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The Underappreciated Utility of Grants
Though we love to romanticize the indefatigable entrepreneur who overcomes the odds to build a massive business, humble beginnings are more common than we often credit. Each of the above founders has gone on to build large to gargantuan businesses, but the start of each was not so hyperbolic. No, each of these entrepreneurial journeys began with the most humble of our available funding mechanisms — the Grant.
I first encountered the world of grants in grad school, at which point I became eminently aware that we could not in fact research whatever we wanted, but instead any new ideas ripe for exploration were effectively gated by third-party grantors. And not just holding the strings over future research endeavors but over the very existence of the research lab itself.
This is the challenge of research today — because most R&D is not tethered to profit-making, there is no perpetual funding mechanism (typically) available. Thus every research lab, no matter how prosperous, exists in this state of perma-dread; that the latest grant will be its last.
I left academia 15 years ago, and with it grants largely evacuated from my consciousness as I entrenched on a capitalistic path. But in recent months — as I dove deep into research on the Innovation Funding landscape, ultimately culminating in the launch of this newsletter — my interest in grants has reignited. It’s an under-used, under-researched, under-invested mechanism that requires more of our attention.
And thus I’ll be writing a lot more about grants over the next month or so, starting here with some basic principles and thinking before turning our attention to specific applications:
How to ignite talented youth
How to adjust incentives when life risks are higher
How we can better tether grants to our standard innovation investment types (VC & PE in particular)
Grants vs. Prizes
Pierre Azoulay is one of the most interesting and prolific researchers investigating the Innovation Economy, and he pays particular attention exploring the means by which we incentivize innovation. In “Scientific Grant Funding“, Azoulay lays out a useful 2x2 matrix (always a 2x2) to help categorize the various funding mechanisms typically offered to academic researchers:
Here we have two novel axes:
Nature of Idea Search: is the end point known but not yet executed? Or is the research in question more exploratory? If we refer back to the GUTS framework, this is a reframing of the “Divergence vs. Convergence” axis.
Appropriability: Is the given idea well-suited for first-order market returns? Or more simply, is the given idea knowingly commercializable?
“We argue that grants are likely to be the most effective—and feasible—way to fund basic research when two fundamental conditions simultaneously hold. First, when the social value of a scientific finding likely exceeds its privately appropriable value.”
This is interesting — the researchers argue here that grants unlock research that is so foundational that any commercial exploitation thereafter cannot conceivably be captured by the researchers alone. This resembles Bill Gates’ definition of a platform — that it creates substantially more value for third-parties than can possibly be captured by the platform creator itself.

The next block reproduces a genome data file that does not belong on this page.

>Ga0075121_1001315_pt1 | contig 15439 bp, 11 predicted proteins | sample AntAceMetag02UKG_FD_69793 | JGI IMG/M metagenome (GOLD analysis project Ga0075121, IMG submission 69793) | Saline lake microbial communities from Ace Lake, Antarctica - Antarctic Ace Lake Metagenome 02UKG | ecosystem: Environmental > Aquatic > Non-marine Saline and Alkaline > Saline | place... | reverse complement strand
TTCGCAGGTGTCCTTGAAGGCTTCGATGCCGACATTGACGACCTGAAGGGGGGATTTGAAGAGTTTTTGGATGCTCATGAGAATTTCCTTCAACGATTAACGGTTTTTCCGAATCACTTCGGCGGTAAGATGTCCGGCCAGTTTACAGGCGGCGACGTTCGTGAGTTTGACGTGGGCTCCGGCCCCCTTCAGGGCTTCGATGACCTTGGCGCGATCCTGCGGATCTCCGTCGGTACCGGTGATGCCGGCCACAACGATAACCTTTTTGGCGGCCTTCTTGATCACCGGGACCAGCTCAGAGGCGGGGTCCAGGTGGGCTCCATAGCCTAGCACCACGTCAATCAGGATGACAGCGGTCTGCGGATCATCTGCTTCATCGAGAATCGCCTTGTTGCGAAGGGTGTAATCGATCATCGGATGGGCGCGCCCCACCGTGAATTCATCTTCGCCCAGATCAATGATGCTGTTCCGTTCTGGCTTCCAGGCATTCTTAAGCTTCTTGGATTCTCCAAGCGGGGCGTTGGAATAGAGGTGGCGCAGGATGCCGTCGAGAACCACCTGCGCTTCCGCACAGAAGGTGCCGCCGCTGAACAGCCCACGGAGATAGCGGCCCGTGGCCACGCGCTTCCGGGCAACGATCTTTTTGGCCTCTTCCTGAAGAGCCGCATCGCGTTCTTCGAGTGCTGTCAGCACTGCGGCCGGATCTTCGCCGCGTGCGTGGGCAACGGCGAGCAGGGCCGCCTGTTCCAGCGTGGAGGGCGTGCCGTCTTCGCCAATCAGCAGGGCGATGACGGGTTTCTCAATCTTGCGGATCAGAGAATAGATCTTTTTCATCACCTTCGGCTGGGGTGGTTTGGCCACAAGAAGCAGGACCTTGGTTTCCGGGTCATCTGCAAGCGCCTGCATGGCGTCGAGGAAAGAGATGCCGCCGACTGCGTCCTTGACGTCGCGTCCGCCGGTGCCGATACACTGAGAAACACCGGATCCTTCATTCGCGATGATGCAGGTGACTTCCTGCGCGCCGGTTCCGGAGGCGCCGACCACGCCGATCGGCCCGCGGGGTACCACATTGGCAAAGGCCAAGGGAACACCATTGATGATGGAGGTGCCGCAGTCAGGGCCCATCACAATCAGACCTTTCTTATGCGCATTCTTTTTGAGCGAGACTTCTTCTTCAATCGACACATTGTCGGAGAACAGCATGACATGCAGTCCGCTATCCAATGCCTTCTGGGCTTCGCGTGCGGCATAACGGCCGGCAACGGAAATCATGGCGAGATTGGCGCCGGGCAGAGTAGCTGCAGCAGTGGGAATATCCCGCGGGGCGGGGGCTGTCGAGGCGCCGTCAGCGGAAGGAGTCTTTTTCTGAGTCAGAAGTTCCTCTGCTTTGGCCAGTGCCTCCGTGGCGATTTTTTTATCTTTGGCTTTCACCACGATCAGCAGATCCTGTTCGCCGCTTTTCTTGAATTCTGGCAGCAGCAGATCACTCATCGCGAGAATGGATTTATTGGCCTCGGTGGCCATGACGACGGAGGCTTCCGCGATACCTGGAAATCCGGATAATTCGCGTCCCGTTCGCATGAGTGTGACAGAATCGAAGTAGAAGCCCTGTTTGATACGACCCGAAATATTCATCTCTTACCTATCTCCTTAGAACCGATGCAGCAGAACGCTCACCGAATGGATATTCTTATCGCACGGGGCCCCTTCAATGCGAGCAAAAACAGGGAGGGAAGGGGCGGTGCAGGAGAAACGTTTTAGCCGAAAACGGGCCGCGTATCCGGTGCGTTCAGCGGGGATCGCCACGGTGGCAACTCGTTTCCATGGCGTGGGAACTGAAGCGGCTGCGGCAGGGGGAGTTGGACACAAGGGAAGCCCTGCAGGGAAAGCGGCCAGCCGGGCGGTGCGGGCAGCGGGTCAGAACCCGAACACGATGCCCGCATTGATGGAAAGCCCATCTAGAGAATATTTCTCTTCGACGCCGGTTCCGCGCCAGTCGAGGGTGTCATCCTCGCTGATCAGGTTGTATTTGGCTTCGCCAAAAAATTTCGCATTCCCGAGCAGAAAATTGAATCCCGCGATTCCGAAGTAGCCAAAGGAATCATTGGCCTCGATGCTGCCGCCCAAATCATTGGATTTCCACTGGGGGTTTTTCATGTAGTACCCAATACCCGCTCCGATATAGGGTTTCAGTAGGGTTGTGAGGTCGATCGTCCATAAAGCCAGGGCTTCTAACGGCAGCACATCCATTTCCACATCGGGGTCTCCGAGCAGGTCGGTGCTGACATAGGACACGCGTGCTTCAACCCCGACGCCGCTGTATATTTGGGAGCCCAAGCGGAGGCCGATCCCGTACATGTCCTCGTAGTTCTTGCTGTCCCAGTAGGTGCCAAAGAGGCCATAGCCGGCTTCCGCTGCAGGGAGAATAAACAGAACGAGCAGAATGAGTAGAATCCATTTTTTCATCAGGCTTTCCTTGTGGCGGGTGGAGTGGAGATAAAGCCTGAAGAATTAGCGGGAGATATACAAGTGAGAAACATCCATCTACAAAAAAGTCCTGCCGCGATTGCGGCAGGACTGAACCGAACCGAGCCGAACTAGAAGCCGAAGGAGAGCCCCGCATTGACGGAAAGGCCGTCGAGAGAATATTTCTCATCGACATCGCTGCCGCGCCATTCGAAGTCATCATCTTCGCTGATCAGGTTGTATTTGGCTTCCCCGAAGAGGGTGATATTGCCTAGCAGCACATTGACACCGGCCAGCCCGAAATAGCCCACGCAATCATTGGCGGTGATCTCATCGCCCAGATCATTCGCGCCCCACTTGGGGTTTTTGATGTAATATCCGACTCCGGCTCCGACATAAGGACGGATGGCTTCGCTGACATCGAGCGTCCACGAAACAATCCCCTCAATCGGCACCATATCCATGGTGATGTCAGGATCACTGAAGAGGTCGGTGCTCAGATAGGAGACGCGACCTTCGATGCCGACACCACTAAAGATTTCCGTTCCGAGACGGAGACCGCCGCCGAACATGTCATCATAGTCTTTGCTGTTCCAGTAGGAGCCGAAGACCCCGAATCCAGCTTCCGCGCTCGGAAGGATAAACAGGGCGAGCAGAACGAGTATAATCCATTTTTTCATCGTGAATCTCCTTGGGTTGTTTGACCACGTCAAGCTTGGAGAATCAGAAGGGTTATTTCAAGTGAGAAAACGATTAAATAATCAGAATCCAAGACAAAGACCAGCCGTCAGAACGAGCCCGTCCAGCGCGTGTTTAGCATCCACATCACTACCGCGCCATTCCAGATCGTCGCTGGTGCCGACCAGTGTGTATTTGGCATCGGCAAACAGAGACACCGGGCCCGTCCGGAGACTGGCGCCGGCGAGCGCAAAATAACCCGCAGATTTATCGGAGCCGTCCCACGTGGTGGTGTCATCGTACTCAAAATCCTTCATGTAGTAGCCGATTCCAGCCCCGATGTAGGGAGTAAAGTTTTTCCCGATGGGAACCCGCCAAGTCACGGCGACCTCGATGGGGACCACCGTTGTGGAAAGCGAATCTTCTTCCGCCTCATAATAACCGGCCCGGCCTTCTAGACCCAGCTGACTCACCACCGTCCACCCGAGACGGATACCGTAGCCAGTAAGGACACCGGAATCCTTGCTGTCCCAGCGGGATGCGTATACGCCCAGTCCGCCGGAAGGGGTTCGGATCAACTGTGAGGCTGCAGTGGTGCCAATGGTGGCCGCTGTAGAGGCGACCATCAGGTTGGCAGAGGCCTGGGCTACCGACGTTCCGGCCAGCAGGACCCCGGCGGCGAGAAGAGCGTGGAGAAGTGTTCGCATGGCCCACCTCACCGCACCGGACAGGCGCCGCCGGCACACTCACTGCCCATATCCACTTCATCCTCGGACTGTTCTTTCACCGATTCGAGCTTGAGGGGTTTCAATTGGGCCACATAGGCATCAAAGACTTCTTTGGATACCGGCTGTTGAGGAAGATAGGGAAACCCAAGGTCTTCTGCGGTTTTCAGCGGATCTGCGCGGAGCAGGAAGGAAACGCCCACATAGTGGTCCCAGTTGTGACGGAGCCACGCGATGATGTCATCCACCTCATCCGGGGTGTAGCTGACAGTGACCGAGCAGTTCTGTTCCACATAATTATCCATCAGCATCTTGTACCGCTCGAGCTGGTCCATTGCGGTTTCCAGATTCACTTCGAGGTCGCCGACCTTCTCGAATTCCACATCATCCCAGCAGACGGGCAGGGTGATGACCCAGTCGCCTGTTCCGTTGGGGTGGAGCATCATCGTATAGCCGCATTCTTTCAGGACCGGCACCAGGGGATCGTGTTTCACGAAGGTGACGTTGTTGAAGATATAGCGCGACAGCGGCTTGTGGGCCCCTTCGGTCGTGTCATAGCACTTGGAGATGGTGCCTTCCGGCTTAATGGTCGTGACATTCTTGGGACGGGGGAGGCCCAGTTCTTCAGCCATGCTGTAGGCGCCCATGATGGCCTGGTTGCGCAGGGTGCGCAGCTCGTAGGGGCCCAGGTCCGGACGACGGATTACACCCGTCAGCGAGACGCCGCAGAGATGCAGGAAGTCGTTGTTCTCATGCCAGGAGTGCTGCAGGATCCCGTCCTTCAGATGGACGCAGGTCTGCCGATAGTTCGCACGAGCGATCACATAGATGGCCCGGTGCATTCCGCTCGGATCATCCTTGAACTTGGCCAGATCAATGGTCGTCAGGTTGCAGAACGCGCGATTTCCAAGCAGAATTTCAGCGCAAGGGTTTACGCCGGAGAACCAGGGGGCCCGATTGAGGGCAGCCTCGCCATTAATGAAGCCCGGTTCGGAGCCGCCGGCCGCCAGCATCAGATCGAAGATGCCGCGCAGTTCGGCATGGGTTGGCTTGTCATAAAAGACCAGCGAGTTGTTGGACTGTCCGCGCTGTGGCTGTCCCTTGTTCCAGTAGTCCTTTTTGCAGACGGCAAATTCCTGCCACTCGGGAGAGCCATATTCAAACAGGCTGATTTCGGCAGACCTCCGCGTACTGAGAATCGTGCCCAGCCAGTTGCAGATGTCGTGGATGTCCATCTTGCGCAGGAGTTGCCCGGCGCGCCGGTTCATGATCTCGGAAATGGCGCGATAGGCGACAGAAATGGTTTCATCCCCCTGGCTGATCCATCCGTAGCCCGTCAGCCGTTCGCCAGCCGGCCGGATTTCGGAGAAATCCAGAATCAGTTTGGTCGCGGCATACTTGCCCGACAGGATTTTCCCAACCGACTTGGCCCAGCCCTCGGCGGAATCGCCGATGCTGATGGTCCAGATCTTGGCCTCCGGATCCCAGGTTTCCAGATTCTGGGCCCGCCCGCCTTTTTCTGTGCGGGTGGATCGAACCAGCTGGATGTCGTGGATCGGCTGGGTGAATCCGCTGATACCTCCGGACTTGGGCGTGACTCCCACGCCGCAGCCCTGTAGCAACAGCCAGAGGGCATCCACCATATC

“Second, when specifying the parameters of a desired research solution ahead of time is impossible.”
Said differently, grants are best positioned for tackling both known and unknown unknowns. In GUTS-speak, this is the “Play” quadrant in particular:
“We will also discuss two subsidiary arguments in favor grant funding over alternative mechanisms:
When potential research performers face financial constraints
When investments take the form of general-purpose research infrastructure (as opposed to specific projects).”
Thus the researchers effectively make two additional claims about the utility of grants:
That they provide a financial safety net to incentivize research.
That enabling freedom of research is key. Put differently, this is an argument for funding people over projects, a concept we’ll return to shortly.
“Grants may be particularly effective in cases where researchers are financially constrained. Stanford graduate student Sergey Brin was supported by a dissertation fellowship from the National Science Foundation (NSF) when he teamed up with fellow graduate student Larry Page to design BackRub, a prototype world wide web search engine that leveraged hyperlinks between pages to develop an “importance” ranking for a set of 24 million web pages”
We’ll dive much further into the “financial safety net” argument with the next two pieces in this series, though tl;dr I’m very much a proponent of matching grants to the actual “need state” of the given innovator, rather than focusing grants on those with highly limited means.
Fund People not Projects
“The research-project approach can be pernicious. If it is administered so that it produces certain specific end products, or if it provides short periods of support without assuring continuity, or if it applies overt or indirect pressure on the investigator to shift his interests to narrowly defined work set by the source of money, or if it imposes financial and scientific accounting in unreasonable detail.” James Shannon, NIH Director (1956)
Thus began the “fund people not projects” movement, which unfortunately nearly 70 years later continues to struggle against the dominant “fund projects not people” default. This is of course a challenge, both because talented researchers tend to be talented beyond a given project’s scope, and because these talents are far more likely to identify and uncover value if provided greater bandwidth.